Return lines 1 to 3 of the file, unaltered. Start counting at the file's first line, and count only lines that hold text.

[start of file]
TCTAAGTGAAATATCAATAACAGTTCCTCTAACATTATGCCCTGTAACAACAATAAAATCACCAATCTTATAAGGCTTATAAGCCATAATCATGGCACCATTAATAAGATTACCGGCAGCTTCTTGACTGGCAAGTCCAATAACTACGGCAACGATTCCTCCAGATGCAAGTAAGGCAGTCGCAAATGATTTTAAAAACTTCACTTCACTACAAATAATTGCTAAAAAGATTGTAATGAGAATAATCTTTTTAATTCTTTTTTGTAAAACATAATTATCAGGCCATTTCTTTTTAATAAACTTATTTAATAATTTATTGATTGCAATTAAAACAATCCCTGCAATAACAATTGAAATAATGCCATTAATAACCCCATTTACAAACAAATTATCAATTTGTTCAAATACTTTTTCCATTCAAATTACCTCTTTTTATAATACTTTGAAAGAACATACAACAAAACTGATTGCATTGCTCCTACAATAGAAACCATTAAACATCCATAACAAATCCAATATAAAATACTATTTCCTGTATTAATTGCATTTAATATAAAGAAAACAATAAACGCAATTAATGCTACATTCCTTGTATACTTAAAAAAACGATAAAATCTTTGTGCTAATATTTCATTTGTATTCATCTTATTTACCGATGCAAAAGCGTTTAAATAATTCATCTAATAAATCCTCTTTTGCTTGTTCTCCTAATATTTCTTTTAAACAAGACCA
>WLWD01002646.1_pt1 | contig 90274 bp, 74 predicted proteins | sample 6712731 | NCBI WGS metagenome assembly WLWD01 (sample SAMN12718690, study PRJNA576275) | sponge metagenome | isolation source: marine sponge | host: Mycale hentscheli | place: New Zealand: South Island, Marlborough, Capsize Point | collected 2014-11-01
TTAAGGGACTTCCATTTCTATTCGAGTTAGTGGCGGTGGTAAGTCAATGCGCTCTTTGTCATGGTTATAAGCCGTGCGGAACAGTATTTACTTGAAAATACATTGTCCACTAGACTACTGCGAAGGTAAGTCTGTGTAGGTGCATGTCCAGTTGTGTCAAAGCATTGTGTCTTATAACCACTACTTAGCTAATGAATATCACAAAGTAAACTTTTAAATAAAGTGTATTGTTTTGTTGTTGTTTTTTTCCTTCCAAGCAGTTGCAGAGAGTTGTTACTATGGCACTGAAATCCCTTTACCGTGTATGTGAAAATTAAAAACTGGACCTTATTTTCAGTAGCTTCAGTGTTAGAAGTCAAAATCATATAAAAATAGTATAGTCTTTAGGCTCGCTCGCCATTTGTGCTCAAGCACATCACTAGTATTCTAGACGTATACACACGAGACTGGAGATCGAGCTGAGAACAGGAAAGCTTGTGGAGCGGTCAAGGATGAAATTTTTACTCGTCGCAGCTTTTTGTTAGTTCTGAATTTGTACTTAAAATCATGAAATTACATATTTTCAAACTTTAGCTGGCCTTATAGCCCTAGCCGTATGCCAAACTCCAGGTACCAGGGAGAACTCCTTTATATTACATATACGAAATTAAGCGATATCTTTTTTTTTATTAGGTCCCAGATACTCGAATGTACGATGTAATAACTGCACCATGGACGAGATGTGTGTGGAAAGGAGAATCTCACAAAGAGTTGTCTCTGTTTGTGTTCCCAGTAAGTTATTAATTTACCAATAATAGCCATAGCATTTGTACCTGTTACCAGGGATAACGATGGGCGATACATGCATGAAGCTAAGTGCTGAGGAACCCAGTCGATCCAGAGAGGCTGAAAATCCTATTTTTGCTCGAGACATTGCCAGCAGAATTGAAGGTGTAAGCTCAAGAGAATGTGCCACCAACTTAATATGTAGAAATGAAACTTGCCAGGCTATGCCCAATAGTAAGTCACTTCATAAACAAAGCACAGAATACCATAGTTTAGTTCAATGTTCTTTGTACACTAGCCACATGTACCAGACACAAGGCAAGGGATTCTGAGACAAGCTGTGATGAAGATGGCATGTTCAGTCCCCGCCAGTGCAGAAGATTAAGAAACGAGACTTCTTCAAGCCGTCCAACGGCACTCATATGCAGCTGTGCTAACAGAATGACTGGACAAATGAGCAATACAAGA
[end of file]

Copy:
TCTAAGTGAAATATCAATAACAGTTCCTCTAACATTATGCCCTGTAACAACAATAAAATCACCAATCTTATAAGGCTTATAAGCCATAATCATGGCACCATTAATAAGATTACCGGCAGCTTCTTGACTGGCAAGTCCAATAACTACGGCAACGATTCCTCCAGATGCAAGTAAGGCAGTCGCAAATGATTTTAAAAACTTCACTTCACTACAAATAATTGCTAAAAAGATTGTAATGAGAATAATCTTTTTAATTCTTTTTTGTAAAACATAATTATCAGGCCATTTCTTTTTAATAAACTTATTTAATAATTTATTGATTGCAATTAAAACAATCCCTGCAATAACAATTGAAATAATGCCATTAATAACCCCATTTACAAACAAATTATCAATTTGTTCAAATACTTTTTCCATTCAAATTACCTCTTTTTATAATACTTTGAAAGAACATACAACAAAACTGATTGCATTGCTCCTACAATAGAAACCATTAAACATCCATAACAAATCCAATATAAAATACTATTTCCTGTATTAATTGCATTTAATATAAAGAAAACAATAAACGCAATTAATGCTACATTCCTTGTATACTTAAAAAAACGATAAAATCTTTGTGCTAATATTTCATTTGTATTCATCTTATTTACCGATGCAAAAGCGTTTAAATAATTCATCTAATAAATCCTCTTTTGCTTGTTCTCCTAATATTTCTTTTAAACAAGACCA
>WLWD01002646.1_pt1 | contig 90274 bp, 74 predicted proteins | sample 6712731 | NCBI WGS metagenome assembly WLWD01 (sample SAMN12718690, study PRJNA576275) | sponge metagenome | isolation source: marine sponge | host: Mycale hentscheli | place: New Zealand: South Island, Marlborough, Capsize Point | collected 2014-11-01
TTAAGGGACTTCCATTTCTATTCGAGTTAGTGGCGGTGGTAAGTCAATGCGCTCTTTGTCATGGTTATAAGCCGTGCGGAACAGTATTTACTTGAAAATACATTGTCCACTAGACTACTGCGAAGGTAAGTCTGTGTAGGTGCATGTCCAGTTGTGTCAAAGCATTGTGTCTTATAACCACTACTTAGCTAATGAATATCACAAAGTAAACTTTTAAATAAAGTGTATTGTTTTGTTGTTGTTTTTTTCCTTCCAAGCAGTTGCAGAGAGTTGTTACTATGGCACTGAAATCCCTTTACCGTGTATGTGAAAATTAAAAACTGGACCTTATTTTCAGTAGCTTCAGTGTTAGAAGTCAAAATCATATAAAAATAGTATAGTCTTTAGGCTCGCTCGCCATTTGTGCTCAAGCACATCACTAGTATTCTAGACGTATACACACGAGACTGGAGATCGAGCTGAGAACAGGAAAGCTTGTGGAGCGGTCAAGGATGAAATTTTTACTCGTCGCAGCTTTTTGTTAGTTCTGAATTTGTACTTAAAATCATGAAATTACATATTTTCAAACTTTAGCTGGCCTTATAGCCCTAGCCGTATGCCAAACTCCAGGTACCAGGGAGAACTCCTTTATATTACATATACGAAATTAAGCGATATCTTTTTTTTTATTAGGTCCCAGATACTCGAATGTACGATGTAATAACTGCACCATGGACGAGATGTGTGTGGAAAGGAGAATCTCACAAAGAGTTGTCTCTGTTTGTGTTCCCAGTAAGTTATTAATTTACCAATAATAGCCATAGCATTTGTACCTGTTACCAGGGATAACGATGGGCGATACATGCATGAAGCTAAGTGCTGAGGAACCCAGTCGATCCAGAGAGGCTGAAAATCCTATTTTTGCTCGAGACATTGCCAGCAGAATTGAAGGTGTAAGCTCAAGAGAATGTGCCACCAACTTAATATGTAGAAATGAAACTTGCCAGGCTATGCCCAATAGTAAGTCACTTCATAAACAAAGCACAGAATACCATAGTTTAGTTCAATGTTCTTTGTACACTAGCCACATGTACCAGACACAAGGCAAGGGATTCTGAGACAAGCTGTGATGAAGATGGCATGTTCAGTCCCCGCCAGTGCAGAAGATTAAGAAACGAGACTTCTTCAAGCCGTCCAACGGCACTCATATGCAGCTGTGCTAACAGAATGACTGGACAAATGAGCAATACAAGA